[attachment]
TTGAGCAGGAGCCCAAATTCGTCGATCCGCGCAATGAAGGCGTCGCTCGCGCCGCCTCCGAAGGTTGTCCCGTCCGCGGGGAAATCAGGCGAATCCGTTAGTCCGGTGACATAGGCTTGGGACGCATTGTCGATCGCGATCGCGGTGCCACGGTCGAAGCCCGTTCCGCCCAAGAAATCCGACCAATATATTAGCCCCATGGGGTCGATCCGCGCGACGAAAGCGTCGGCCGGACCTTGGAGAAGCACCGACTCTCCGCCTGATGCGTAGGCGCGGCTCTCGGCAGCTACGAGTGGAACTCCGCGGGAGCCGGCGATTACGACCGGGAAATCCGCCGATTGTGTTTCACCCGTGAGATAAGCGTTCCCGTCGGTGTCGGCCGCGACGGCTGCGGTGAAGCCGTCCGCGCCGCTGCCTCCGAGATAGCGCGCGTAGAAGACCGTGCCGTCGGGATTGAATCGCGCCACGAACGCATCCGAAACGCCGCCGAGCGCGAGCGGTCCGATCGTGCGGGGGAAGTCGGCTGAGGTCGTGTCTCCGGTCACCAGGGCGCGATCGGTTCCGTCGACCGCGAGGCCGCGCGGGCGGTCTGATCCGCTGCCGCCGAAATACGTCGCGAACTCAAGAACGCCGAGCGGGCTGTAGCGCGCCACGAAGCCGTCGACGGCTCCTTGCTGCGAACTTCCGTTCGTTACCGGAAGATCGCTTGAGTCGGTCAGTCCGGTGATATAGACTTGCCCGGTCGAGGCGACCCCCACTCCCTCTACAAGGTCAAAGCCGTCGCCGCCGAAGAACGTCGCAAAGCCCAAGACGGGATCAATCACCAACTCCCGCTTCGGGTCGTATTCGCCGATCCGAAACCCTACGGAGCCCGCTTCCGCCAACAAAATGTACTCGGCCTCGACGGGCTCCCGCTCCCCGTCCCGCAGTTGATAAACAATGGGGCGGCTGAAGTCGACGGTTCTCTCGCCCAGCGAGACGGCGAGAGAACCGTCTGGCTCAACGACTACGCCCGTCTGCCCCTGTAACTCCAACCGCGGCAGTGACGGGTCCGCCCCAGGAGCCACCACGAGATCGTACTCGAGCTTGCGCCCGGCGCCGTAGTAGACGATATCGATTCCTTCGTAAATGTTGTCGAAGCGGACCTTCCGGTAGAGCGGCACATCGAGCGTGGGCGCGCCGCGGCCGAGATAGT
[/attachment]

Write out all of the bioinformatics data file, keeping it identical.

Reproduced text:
TTGAGCAGGAGCCCAAATTCGTCGATCCGCGCAATGAAGGCGTCGCTCGCGCCGCCTCCGAAGGTTGTCCCGTCCGCGGGGAAATCAGGCGAATCCGTTAGTCCGGTGACATAGGCTTGGGACGCATTGTCGATCGCGATCGCGGTGCCACGGTCGAAGCCCGTTCCGCCCAAGAAATCCGACCAATATATTAGCCCCATGGGGTCGATCCGCGCGACGAAAGCGTCGGCCGGACCTTGGAGAAGCACCGACTCTCCGCCTGATGCGTAGGCGCGGCTCTCGGCAGCTACGAGTGGAACTCCGCGGGAGCCGGCGATTACGACCGGGAAATCCGCCGATTGTGTTTCACCCGTGAGATAAGCGTTCCCGTCGGTGTCGGCCGCGACGGCTGCGGTGAAGCCGTCCGCGCCGCTGCCTCCGAGATAGCGCGCGTAGAAGACCGTGCCGTCGGGATTGAATCGCGCCACGAACGCATCCGAAACGCCGCCGAGCGCGAGCGGTCCGATCGTGCGGGGGAAGTCGGCTGAGGTCGTGTCTCCGGTCACCAGGGCGCGATCGGTTCCGTCGACCGCGAGGCCGCGCGGGCGGTCTGATCCGCTGCCGCCGAAATACGTCGCGAACTCAAGAACGCCGAGCGGGCTGTAGCGCGCCACGAAGCCGTCGACGGCTCCTTGCTGCGAACTTCCGTTCGTTACCGGAAGATCGCTTGAGTCGGTCAGTCCGGTGATATAGACTTGCCCGGTCGAGGCGACCCCCACTCCCTCTACAAGGTCAAAGCCGTCGCCGCCGAAGAACGTCGCAAAGCCCAAGACGGGATCAATCACCAACTCCCGCTTCGGGTCGTATTCGCCGATCCGAAACCCTACGGAGCCCGCTTCCGCCAACAAAATGTACTCGGCCTCGACGGGCTCCCGCTCCCCGTCCCGCAGTTGATAAACAATGGGGCGGCTGAAGTCGACGGTTCTCTCGCCCAGCGAGACGGCGAGAGAACCGTCTGGCTCAACGACTACGCCCGTCTGCCCCTGTAACTCCAACCGCGGCAGTGACGGGTCCGCCCCAGGAGCCACCACGAGATCGTACTCGAGCTTGCGCCCGGCGCCGTAGTAGACGATATCGATTCCTTCGTAAATGTTGTCGAAGCGGACCTTCCGGTAGAGCGGCACATCGAGCGTGGGCGCGCCGCGGCCGAGATAGT